Several of the nation’s largest retailers, including Target, Macy’s and J.C. Penney, will be open for business on Thurs. Nov. 25, but our annual Thanksgiving survey finds that Affluent Americans prefer pumpkin pies to parking lots, cranberry sauce to crowds, and mashed potatoes to markdowns.
Nine-in-ten Affluent adults surveyed indicate they will not be shopping on Thanksgiving.
The reason? Nearly four-in-ten said that family and friends should be together on Thanksgiving rather than in stores, while 20 percent said they do not like to see the holiday turned into a commercial event. Twelve percent take the altruistic view that employees shouldn’t have to work on Thanksgiving, while 11 percent said they like holiday sales, just not Thanksgiving shopping.
As the winter holiday shopping season officially kicks off this month, who does or does not shop is of primary importance to retailers and the economy. The fourth quarter has accounted for at least 40 percent of annual sales in each of the last three fiscal years. This year, the National Retail Federation projects that 136 million shoppers will hit the stores or shop online during the Thanksgiving, Black Friday, Small Business Saturday and Sunday stretch. Sales in November and December are projected to increase 3.7 percent over the same period last year, generating $650.5 million. Online sales are forecast to increase 6 percent to 8 percent in November and December to as much as $105 billion.
But on Thanksgiving, Affluent individuals we surveyed are mostly going to give shopping a rest. Some though, will be venturing out. Analysis by net worth and age finds less wealthy and younger Affluent respondents are most likely tear themselves away from the Thanksgiving table to hit the malls. Respondents with less than $100,000 are slightly more likely than their wealthier counterparts to take advantage of Thanksgiving store hours (17 percent, vs. 6 percent of those with between $500,000-$1 million and $1 million-$5 million each, and 9 percent of Ultra High Net Worth households with at least $5 million net worth).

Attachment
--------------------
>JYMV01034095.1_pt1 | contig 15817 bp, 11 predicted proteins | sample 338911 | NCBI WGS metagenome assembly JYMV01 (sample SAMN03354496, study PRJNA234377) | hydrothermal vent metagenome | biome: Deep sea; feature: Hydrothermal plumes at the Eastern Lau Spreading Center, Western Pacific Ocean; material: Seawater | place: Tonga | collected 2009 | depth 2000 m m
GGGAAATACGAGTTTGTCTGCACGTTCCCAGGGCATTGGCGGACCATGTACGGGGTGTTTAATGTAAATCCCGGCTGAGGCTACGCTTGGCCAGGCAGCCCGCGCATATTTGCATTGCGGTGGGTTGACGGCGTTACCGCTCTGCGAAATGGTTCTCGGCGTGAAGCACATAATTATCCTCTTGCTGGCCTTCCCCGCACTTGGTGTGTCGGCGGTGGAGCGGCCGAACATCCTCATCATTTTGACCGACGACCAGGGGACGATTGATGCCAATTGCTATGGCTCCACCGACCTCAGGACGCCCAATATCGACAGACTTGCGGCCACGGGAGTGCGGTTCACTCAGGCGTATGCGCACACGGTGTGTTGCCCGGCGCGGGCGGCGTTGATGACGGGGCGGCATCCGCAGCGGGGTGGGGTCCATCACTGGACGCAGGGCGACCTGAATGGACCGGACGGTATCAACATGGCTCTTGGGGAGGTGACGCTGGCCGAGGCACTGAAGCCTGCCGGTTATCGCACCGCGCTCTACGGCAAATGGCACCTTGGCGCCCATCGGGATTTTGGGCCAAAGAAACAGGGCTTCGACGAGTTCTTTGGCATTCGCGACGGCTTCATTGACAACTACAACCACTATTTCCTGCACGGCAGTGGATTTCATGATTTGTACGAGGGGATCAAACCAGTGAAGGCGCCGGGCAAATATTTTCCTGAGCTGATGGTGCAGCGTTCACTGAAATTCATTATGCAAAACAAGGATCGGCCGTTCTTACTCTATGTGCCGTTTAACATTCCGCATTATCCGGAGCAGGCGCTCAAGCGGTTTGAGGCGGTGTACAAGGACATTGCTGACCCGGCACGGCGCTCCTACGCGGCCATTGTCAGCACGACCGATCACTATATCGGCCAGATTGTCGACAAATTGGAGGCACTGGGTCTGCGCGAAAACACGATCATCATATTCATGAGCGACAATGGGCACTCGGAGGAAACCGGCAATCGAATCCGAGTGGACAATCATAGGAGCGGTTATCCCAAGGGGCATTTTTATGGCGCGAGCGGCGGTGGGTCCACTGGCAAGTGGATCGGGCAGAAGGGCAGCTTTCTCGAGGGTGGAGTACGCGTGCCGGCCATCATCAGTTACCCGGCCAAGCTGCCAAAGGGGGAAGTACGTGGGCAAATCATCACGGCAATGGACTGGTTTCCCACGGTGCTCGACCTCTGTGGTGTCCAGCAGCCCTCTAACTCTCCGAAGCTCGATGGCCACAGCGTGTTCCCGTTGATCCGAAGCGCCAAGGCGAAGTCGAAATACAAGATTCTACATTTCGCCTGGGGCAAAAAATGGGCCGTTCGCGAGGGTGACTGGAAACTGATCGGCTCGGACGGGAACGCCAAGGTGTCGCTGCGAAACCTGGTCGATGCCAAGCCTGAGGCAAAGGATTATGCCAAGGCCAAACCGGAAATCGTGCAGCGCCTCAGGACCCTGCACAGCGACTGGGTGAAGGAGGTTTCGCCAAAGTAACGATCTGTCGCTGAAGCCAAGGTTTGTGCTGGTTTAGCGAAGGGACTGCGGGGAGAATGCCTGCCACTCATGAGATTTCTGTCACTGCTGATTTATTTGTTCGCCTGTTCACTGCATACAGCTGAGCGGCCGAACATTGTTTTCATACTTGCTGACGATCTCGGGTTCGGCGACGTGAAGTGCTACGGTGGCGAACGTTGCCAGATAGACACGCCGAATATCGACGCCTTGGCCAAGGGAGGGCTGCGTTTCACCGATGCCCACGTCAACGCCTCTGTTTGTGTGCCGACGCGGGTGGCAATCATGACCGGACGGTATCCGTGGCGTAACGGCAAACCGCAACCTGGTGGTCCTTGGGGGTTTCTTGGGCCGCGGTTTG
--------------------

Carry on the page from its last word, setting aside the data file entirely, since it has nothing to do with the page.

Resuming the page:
Younger Affluent respondents, too, are more likely than older respondents to shop on Thanksgiving (roughly 20 percent of the under 40 crowd and those ages 41-50 compared with 10 percent of Baby Boomers ages 51-60 and 4 percent of those ages 61 and up).
Why shop on Thanksgiving? Simple; they enjoy it, according to 21 percent of Affluent respondents. Twenty percent do not love it, but that are compelled to take advantage of holiday deals. Sixteen percent reported that shopping on Thanksgiving has become its own holiday family tradition, while 13 percent said they wanted to complete their shopping early or only went because someone else wanted them to go along.
The prospect of Thanksgiving holiday shopping gets a mixed reception from respondents who identify themselves as fiscally liberal or fiscally conservative. Of those who do shop on Thanksgiving, conservatives are three times as likely as liberals to overcome their disdain for Thanksgiving shopping to pursue the deals they want (31 percent vs. 10 percent), while liberals are most on a quest to complete their holiday shopping early (20 percent vs. 14 percent).
Fiscal liberals, too, take a more liberal view of shopping on Thanksgiving: They like it (30 percent) more than their fiscally conservative counterparts (23 percent).
As to those who respect the sanctity of Thanksgiving, fiscal liberals and fiscal conservatives are in near equal agreement that the holiday is more a time for family and friends and that they don’t like to see the holiday turned into a commercial event.